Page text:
This is why before any building can commence, contractors need to fill out a lot of paperwork to ensure they do not leave anything of historical value under apartment blocks or shopping malls. To do that, they need the signature of Matareya district's head of antiquities, Khaled Abou-Elalla, the man who stands between the growth of the city and the trove of antiquities underneath it.

“The next generation, all they’ll see is the history that we are writing now,” says Mr Abou-Elalla, whose office is near Matareya’s obelisk, where the city is hustling and bustling and the noise of traffic and construction is hard to ignore. “They’ll see this neighbourhood just as buildings and homes, they won’t see the antiquities.”

Areas without antiquities can get the ministry’s approval in about two months, he says. However, if there is an archaeological find, the process can take up to two or three years. Usually, he says, there is pressure from contractors or government entities to rush through the permits to encourage development — unless there is a government project under way already.

While Matareya is not a stereotypical location to dig, people living near or on archaeological sites is not unusual. In fact, it is a defining characteristic of Egyptology, as the areas suitable for habitation today are largely the same as those in ancient Egypt.

“A lot of the sites that we think of as uninhabited, some of them were sites of fairly dense human living,” says Elliot Colla, associate professor of Arabic and Islamic Studies at Georgetown University and author of Conflicted Antiquities: Egyptology, Egyptomania, Egyptian Modernity. “The word I would use is entanglement: entanglement between artefacts from the Pharaonic era and people who live in modern Egypt. They occupy the same land.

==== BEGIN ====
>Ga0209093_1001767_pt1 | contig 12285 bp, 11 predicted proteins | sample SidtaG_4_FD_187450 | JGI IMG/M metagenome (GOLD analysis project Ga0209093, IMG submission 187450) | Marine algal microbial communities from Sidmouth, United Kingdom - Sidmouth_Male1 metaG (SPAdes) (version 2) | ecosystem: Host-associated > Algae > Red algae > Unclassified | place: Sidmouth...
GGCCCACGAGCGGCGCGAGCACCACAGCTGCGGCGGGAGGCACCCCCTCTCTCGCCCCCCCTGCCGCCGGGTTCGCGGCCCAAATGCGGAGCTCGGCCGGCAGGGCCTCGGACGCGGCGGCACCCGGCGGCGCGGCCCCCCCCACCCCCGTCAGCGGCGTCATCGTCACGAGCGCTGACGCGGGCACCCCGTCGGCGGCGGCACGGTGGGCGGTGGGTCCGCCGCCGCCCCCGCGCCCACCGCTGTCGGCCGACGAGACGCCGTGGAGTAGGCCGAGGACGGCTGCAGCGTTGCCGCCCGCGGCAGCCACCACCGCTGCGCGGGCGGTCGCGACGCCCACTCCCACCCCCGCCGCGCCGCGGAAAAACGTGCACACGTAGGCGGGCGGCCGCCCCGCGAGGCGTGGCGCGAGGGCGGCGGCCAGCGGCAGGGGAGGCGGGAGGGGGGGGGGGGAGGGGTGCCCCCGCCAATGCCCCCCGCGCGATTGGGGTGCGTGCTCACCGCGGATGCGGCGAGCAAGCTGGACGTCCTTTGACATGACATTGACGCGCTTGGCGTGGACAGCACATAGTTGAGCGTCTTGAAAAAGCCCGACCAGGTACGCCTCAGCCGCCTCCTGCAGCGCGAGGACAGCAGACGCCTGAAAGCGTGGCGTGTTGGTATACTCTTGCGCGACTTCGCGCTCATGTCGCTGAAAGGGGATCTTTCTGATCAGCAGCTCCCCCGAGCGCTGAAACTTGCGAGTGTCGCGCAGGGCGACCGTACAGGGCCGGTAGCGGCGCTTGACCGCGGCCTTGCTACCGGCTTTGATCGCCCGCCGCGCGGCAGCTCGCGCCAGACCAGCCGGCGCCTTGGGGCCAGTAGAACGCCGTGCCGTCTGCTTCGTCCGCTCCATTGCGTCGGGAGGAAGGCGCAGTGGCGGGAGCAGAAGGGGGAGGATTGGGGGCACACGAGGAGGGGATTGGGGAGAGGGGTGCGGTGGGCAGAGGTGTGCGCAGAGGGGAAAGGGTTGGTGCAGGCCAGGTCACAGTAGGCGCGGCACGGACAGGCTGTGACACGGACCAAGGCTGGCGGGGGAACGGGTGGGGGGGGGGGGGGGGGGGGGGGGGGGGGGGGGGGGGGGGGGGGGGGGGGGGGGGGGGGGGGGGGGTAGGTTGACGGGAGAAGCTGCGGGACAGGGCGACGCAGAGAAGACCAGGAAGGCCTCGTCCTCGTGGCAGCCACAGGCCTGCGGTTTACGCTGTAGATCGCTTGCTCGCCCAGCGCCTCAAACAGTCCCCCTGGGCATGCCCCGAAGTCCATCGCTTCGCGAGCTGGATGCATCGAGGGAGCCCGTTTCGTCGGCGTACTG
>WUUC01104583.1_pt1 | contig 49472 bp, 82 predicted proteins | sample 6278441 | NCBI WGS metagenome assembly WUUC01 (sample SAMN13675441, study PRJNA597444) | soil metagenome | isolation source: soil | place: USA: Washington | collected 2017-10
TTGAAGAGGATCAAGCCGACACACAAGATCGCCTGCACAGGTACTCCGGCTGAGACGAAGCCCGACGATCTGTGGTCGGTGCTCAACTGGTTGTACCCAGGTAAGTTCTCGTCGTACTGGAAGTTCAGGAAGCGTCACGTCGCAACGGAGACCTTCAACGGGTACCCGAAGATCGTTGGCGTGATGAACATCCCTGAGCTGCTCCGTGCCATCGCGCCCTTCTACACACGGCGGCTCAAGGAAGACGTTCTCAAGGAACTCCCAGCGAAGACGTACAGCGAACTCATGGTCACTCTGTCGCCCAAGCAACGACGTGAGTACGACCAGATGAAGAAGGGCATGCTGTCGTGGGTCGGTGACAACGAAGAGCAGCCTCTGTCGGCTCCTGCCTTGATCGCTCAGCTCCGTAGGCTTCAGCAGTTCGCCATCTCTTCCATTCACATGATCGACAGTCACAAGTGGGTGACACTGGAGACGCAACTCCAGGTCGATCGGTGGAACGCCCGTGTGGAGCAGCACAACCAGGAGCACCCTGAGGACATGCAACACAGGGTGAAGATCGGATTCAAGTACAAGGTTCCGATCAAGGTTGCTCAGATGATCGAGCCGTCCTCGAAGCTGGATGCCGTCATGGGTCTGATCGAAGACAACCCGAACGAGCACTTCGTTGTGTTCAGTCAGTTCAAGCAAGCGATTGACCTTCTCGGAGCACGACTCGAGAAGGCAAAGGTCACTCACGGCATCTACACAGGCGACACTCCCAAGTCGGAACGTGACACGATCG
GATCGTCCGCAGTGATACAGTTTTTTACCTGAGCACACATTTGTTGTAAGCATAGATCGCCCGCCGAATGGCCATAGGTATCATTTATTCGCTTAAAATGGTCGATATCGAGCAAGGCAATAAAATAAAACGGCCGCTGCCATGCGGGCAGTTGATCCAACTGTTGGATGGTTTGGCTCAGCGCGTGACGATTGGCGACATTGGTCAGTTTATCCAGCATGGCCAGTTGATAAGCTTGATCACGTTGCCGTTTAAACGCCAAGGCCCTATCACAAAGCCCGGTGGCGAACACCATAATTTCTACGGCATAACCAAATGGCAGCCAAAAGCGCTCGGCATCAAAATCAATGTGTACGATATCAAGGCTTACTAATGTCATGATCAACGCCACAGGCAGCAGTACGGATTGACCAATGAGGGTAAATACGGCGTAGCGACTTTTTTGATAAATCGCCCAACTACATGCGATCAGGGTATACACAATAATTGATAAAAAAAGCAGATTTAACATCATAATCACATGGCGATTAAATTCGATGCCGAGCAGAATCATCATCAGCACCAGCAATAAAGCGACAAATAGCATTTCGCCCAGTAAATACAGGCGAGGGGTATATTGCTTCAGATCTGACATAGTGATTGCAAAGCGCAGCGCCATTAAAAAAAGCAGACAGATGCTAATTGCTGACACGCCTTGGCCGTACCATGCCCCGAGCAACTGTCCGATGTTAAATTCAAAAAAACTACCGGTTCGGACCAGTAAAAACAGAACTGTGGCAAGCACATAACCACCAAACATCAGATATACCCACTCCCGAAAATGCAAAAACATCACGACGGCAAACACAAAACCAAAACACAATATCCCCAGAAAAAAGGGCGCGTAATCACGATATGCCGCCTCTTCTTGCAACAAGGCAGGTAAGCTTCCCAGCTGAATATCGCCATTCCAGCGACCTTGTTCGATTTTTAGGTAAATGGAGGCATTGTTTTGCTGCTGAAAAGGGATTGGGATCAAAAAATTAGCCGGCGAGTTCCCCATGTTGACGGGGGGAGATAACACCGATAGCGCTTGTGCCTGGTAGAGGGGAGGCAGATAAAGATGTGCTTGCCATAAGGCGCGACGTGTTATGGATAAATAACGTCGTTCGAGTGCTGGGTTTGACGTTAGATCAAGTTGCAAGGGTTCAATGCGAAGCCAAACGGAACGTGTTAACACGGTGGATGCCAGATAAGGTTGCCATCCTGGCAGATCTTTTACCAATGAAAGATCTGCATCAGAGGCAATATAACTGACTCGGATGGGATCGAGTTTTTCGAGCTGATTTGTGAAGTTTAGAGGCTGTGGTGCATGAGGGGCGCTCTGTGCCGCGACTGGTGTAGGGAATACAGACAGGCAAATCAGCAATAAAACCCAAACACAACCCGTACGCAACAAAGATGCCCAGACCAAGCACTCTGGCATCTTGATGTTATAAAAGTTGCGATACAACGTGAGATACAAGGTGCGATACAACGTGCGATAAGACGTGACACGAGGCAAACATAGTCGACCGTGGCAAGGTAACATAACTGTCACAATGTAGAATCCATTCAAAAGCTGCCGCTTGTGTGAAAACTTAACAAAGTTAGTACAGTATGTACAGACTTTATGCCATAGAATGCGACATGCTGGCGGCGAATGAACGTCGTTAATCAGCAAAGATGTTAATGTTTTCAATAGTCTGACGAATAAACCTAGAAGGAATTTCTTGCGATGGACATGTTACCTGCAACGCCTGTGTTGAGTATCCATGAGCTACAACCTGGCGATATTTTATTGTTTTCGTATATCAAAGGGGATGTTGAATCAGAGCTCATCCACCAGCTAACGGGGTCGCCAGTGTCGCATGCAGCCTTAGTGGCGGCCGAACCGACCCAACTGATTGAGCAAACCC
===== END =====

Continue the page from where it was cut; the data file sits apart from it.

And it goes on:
“In a place like Egypt, which is densely populated, that there’s a conflict. There’s the people who live there now, versus an archaeologist who has a legitimate interest in knowing about the artefacts of the past.”

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Read more: Land of treasures

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Omnia Khalil, an urban anthropologist, says that it is important to balance the need for housing with preserving the past.

“There is confusion between having monuments and the living,” she says. “Why do we want to preserve the dead and kick people out without making any mediation or having some kind of solution? It’s a dilemma everywhere.”

Another issue lies in a lack of local interest in antiquities. Mr Abou-Elalla says there is no popular consciousness on the importance of antiquities beyond the immediate economic value that they create.

It is hard to imagine that much economic growth will be generated by these artefacts in Matareya itself. The statue that was exhumed in March was moved to the Egyptian Museum on Tahrir Square but is due to eventually be relocated 30km away to the Grand Egyptian Museum, which has yet to open.

Mr Abou-Elalla says there needs to be more public education on the artefacts. Matareya residents though will probably not see any of their neighbourhood's treasures in the exhibit unless they decide to make the hour-long trip to the new museum.

“To create the museum object, it has to be beyond monetary value, it has to have historical, artistic, or civilisation value and that can’t be reflected in money,” said Mr Colla. “When the object is in mud in a popular neighbourhood in metropolitan Cairo, that’s not a sacred object yet.

"In order to get from there to the museum, all its ties to modern Matareya need to be severed and decontextualised.”